The Power of Yaakov Avinu, the Potential of his Children

Rabbi Dr. David Kallus – 5768

After 14 years in the yeshiva of Shem and Ever, Yaakov sets out to Charan to fulfill his parents’ mandate to find a wife. According to Rashi’s view this journey shows that Yaakov had some unusual talents:

As Yaakov travels to Charan after the “z’man” in yeshiva was over, he remembers that he didn’t pay the proper respect to the place where his fathers prayed. Immediately, Yaakov is transported to the makom hamikdash with a “kefitzas haderech” – the road miraculously became shorter for him (Rashi 28:17). The pesukim then teach us that Yaakov went to sleep. Rashi (28:11) points out that the Torah emphasizes that Yaakov slept “in that place,” and explains that it was in fact only in that place that he slept; during the 14 years that he was in the yeshiva of Shem and Ever he did not sleep (not even 2-4-2!). That night, the very stones that surround him jockey for a position under the tzaddik’s head. Hashem turns them into a single stone because of their efforts (Rashi 28:11). Finally, when he comes to the well (a popular spot to meet a potential mate), he single-handedly lifts a heavy boulder to help Rachel draw water (29:10).

Why is the Torah trying to impress us with Yaakov’s physical prowess?  Were we not already impressed enough that he is an “ish tam yoshev ohalim?” It seems that the lesson to be learned from these events is that the natural boundaries of the world that we see around us are not as confining as we think. The very will of a strong spiritual personality can alter even what we believe to be the physical reality. The reason for this is that our mission and goal in the world is to imitate Hashem’s midosimitatio Dei. The more closely we are connected to the will of our Creator, the more similar to the Creator we become. (This is ultimately the nature of reward in the world to come; the cleaving of the soul to its Creator.) Just as Hashem is not bound by the laws of the physical universe, a perfect tzaddik like Yaakov is also not completely bound by these laws.  The work that Yaakov did in the years prior to this story (he was 77 years old at the time he met Rachel) put him on a very holy level.  When he finally went out beyond the walls of his home and yeshiva he was a man whose will had a say in the physical world around him.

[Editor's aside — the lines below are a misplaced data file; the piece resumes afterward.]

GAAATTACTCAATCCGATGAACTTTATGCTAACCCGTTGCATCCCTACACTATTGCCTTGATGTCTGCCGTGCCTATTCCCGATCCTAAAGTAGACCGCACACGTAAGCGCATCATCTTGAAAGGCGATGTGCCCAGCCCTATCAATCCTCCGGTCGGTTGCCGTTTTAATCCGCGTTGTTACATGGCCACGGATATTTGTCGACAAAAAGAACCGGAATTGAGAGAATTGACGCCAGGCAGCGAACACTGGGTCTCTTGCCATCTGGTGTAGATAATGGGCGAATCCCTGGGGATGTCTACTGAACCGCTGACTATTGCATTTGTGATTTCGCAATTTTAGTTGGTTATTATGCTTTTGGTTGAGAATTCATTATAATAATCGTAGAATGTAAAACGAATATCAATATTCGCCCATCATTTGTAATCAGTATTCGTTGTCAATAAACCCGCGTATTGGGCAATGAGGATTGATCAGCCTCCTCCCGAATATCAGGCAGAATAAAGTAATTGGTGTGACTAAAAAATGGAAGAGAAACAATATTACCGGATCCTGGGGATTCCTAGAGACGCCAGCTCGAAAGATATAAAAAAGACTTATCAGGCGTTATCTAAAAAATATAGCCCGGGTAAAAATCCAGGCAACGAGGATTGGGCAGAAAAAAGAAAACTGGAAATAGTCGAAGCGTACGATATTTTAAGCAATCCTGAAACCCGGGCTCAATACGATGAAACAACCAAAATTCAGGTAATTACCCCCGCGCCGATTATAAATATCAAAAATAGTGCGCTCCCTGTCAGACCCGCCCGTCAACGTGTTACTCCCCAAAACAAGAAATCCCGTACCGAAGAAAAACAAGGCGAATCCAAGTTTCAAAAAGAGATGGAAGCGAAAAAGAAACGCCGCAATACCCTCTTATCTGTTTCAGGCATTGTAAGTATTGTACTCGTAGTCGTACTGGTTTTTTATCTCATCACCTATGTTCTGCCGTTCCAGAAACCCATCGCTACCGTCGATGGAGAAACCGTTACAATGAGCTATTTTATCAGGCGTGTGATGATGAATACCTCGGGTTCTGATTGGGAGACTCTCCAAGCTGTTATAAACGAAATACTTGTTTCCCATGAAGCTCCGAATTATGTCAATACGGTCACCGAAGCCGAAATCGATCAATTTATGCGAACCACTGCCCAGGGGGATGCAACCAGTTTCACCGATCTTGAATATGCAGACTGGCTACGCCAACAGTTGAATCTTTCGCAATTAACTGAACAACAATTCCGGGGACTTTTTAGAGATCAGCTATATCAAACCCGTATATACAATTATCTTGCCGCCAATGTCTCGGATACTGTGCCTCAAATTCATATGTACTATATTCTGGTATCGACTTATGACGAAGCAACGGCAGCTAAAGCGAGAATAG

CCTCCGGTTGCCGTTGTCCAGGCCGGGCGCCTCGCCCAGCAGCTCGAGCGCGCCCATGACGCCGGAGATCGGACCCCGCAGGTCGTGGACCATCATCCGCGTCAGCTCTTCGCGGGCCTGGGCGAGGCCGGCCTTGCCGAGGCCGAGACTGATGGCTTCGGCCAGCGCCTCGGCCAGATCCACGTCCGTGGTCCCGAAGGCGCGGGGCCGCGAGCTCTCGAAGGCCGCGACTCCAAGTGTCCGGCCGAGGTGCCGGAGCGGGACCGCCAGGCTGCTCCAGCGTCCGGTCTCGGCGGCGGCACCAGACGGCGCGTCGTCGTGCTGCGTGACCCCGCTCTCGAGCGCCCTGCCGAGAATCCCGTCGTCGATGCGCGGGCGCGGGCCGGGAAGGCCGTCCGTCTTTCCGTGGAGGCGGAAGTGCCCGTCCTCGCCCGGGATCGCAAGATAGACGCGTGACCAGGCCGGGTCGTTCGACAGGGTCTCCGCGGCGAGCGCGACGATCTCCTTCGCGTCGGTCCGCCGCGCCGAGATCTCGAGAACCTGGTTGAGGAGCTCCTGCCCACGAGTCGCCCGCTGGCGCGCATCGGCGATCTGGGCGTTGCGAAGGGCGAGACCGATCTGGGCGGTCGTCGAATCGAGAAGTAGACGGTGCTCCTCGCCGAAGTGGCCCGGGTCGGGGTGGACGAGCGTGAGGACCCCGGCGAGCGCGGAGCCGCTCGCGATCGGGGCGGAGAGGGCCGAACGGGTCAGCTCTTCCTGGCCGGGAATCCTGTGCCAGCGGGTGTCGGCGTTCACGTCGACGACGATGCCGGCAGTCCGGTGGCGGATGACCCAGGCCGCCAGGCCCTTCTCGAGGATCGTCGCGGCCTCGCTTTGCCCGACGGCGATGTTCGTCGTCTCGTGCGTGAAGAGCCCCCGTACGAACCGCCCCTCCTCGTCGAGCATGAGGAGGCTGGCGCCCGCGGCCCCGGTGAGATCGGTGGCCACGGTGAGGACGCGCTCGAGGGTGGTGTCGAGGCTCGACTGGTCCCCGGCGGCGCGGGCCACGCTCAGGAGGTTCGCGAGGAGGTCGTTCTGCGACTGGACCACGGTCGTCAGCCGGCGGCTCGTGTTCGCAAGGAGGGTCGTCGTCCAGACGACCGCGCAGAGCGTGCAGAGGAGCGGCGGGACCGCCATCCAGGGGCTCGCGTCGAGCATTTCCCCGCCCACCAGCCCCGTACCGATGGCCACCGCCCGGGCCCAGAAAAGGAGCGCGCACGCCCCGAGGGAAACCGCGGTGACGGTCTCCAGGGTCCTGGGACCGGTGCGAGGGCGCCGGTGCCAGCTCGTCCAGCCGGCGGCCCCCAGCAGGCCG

This explanation can help us understand a very esoteric Targum Yonasan ben Uziel. The pasuk (28:12) says that “Malachai Elokim olim veyordim bo,” the angels were going up and down the ladder. The Targum says that the malachim that were descending the ladder in Yaakov’s dream were saying, “Come and look at the face of Yaakov, which is also on the throne of Hashem.” Similarly, the midrash says that the malachim who rose up to the heavens were stupefied by the fact that the face on the throne of Hashem appeared to be the same as that of the man they just saw sleeping down below. What is the symbolism of Yaakov’s face appearing on the throne?

The answer could be that Yaakov personified what the ideal oved Hashem should be. He came so close to perfection that the malachim were confused about how a human being could accomplish such a feat. After all, if he is a mere human asleep below, how can he be displayed on the throne of Hashem? The answer is that man has the potential to extend beyond the physical world that he lives in by working hard to perfect his personality. Man lives in both the physical and spiritual worlds; when he focuses his life on the spiritual, the limits of the physical world are less applicable.

The ability for a spiritual person to control nature was manifest even in the time of the tanna’im. The gemara (Chullin 7a) relates that Rabbi Pinchas ben Yair was traveling to fulfill the mitzva of redeeming captives, and he arrived at the Ginai River. He told the river to split so that he could pass, and the river refused, arguing that while R’ Pinchas may or may not be successful in performing the will of his Creator, it (the river) would continue flowing and thereby certainly succeed fulfilling the will of its Creator. Ignoring this argument, Rabbi Pinchas ben Yair dug in his heels and threatened that if the river would not give in, he would command that it stop flowing forever. The river succumbed and split.

The messages of these stories are very relevant to us. While we are not likely to bend the laws of physics due to our performance of mitzvos and Torah learning, the importance of our accomplishments is quite significant. A major problem among many Torah students today is the fact that a lot of us do not have the proper measure of self esteem. We underestimate our ability to grow into independent and successful learners.  How often do we hear the chant “I can’t,” especially when it comes to learning difficult material?  Interestingly enough, when many of these same students apply themselves in secular fields they thrive because they work aggressively to get what they want. If we look at what our avos were able to perform, learning to grow and excel in Judaism and in our spiritual endeavors is not too much to strive for. We should recognize that we inherited their genetic and spiritual makeup and strive for the benchmarks that they set for us.

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